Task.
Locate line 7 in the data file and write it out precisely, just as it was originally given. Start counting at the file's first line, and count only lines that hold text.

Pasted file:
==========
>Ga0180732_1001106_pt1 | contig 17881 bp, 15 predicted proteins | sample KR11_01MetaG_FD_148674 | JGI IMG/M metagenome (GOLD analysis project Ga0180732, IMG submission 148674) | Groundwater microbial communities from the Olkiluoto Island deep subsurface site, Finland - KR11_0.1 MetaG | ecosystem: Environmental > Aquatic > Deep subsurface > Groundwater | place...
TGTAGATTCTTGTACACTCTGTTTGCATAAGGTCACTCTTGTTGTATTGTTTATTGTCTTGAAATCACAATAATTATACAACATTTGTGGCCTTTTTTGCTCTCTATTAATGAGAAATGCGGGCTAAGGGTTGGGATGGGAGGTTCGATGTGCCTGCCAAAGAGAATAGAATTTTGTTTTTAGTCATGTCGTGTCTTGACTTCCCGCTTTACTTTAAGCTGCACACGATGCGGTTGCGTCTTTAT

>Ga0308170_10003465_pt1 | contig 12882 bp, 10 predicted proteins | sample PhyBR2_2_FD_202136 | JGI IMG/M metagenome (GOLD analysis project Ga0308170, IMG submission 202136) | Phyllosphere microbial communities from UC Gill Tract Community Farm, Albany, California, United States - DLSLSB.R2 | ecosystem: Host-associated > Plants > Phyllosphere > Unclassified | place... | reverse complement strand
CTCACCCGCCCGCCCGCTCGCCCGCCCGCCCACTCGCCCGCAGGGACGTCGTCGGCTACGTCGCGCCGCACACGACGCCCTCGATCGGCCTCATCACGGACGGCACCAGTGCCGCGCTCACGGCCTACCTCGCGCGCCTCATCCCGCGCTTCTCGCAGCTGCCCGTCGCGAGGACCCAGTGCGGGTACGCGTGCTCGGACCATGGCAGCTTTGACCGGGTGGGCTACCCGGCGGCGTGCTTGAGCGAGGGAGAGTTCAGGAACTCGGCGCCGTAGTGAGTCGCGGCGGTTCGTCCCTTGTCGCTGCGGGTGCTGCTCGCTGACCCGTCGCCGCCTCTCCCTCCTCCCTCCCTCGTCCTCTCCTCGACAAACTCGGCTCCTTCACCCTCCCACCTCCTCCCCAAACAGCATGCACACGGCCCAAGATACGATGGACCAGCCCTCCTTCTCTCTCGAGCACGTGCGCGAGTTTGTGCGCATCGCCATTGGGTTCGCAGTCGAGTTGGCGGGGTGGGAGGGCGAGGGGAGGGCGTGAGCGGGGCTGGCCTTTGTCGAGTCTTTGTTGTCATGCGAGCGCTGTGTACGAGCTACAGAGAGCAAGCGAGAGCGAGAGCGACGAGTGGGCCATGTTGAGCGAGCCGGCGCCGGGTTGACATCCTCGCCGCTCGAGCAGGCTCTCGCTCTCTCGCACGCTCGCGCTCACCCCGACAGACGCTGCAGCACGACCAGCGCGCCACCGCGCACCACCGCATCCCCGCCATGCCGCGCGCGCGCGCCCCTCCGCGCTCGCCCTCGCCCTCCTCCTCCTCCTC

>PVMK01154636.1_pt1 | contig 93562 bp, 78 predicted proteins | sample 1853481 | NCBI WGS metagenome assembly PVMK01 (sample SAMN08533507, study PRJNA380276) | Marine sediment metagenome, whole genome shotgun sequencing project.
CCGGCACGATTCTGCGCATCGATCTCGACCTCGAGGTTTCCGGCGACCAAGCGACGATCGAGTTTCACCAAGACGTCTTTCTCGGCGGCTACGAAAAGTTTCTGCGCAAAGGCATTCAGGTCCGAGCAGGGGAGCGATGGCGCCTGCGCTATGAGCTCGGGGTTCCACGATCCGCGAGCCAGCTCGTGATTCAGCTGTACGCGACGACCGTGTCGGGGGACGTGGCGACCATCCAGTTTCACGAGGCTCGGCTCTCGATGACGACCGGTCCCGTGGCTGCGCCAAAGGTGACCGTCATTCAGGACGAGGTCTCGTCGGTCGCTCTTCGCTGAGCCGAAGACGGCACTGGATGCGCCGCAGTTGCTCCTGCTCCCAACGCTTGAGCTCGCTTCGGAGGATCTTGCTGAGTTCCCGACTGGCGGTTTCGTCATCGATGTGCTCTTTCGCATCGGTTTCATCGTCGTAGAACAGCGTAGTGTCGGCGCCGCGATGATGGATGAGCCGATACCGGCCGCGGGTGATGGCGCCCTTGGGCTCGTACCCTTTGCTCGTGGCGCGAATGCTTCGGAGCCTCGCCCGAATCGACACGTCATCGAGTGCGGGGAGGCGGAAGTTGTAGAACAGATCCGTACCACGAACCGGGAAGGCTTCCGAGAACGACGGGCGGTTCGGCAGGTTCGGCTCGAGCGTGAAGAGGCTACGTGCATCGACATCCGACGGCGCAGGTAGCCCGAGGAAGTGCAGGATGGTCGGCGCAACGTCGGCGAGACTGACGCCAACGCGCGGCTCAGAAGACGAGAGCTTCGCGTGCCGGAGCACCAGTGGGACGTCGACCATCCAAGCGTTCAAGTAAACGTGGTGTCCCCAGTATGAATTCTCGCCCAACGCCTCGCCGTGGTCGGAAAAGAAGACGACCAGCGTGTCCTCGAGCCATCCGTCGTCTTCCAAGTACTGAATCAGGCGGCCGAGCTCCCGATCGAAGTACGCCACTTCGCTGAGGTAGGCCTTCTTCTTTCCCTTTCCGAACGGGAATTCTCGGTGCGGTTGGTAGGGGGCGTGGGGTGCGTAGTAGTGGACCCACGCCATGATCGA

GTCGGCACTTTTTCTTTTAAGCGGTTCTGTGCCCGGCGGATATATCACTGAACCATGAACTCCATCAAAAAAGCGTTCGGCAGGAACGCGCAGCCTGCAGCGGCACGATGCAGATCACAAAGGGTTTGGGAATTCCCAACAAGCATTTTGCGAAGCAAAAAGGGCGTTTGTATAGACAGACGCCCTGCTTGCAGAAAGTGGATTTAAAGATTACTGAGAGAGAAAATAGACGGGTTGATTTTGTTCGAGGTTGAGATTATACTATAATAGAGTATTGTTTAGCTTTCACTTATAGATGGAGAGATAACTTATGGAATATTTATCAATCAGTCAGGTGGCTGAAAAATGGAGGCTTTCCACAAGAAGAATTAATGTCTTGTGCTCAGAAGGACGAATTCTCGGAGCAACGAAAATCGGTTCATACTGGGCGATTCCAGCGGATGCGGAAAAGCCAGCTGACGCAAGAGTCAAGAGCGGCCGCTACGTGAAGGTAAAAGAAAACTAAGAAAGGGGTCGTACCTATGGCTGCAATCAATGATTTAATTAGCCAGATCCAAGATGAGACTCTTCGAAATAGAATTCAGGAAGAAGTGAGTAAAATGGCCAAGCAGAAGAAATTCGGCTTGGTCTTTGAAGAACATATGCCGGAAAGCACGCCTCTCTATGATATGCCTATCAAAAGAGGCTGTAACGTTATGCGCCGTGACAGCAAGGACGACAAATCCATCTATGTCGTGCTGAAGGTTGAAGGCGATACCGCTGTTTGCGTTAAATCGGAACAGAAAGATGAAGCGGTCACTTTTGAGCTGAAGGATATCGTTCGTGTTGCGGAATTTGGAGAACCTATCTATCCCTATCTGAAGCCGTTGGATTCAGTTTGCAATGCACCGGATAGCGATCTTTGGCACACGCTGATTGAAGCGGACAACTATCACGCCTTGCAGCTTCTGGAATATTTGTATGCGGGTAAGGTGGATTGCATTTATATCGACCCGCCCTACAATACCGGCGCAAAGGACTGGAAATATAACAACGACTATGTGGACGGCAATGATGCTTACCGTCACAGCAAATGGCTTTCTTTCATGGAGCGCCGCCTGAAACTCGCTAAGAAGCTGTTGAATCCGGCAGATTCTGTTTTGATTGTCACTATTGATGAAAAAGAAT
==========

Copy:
GTCGGCACTTTTTCTTTTAAGCGGTTCTGTGCCCGGCGGATATATCACTGAACCATGAACTCCATCAAAAAAGCGTTCGGCAGGAACGCGCAGCCTGCAGCGGCACGATGCAGATCACAAAGGGTTTGGGAATTCCCAACAAGCATTTTGCGAAGCAAAAAGGGCGTTTGTATAGACAGACGCCCTGCTTGCAGAAAGTGGATTTAAAGATTACTGAGAGAGAAAATAGACGGGTTGATTTTGTTCGAGGTTGAGATTATACTATAATAGAGTATTGTTTAGCTTTCACTTATAGATGGAGAGATAACTTATGGAATATTTATCAATCAGTCAGGTGGCTGAAAAATGGAGGCTTTCCACAAGAAGAATTAATGTCTTGTGCTCAGAAGGACGAATTCTCGGAGCAACGAAAATCGGTTCATACTGGGCGATTCCAGCGGATGCGGAAAAGCCAGCTGACGCAAGAGTCAAGAGCGGCCGCTACGTGAAGGTAAAAGAAAACTAAGAAAGGGGTCGTACCTATGGCTGCAATCAATGATTTAATTAGCCAGATCCAAGATGAGACTCTTCGAAATAGAATTCAGGAAGAAGTGAGTAAAATGGCCAAGCAGAAGAAATTCGGCTTGGTCTTTGAAGAACATATGCCGGAAAGCACGCCTCTCTATGATATGCCTATCAAAAGAGGCTGTAACGTTATGCGCCGTGACAGCAAGGACGACAAATCCATCTATGTCGTGCTGAAGGTTGAAGGCGATACCGCTGTTTGCGTTAAATCGGAACAGAAAGATGAAGCGGTCACTTTTGAGCTGAAGGATATCGTTCGTGTTGCGGAATTTGGAGAACCTATCTATCCCTATCTGAAGCCGTTGGATTCAGTTTGCAATGCACCGGATAGCGATCTTTGGCACACGCTGATTGAAGCGGACAACTATCACGCCTTGCAGCTTCTGGAATATTTGTATGCGGGTAAGGTGGATTGCATTTATATCGACCCGCCCTACAATACCGGCGCAAAGGACTGGAAATATAACAACGACTATGTGGACGGCAATGATGCTTACCGTCACAGCAAATGGCTTTCTTTCATGGAGCGCCGCCTGAAACTCGCTAAGAAGCTGTTGAATCCGGCAGATTCTGTTTTGATTGTCACTATTGATGAAAAAGAAT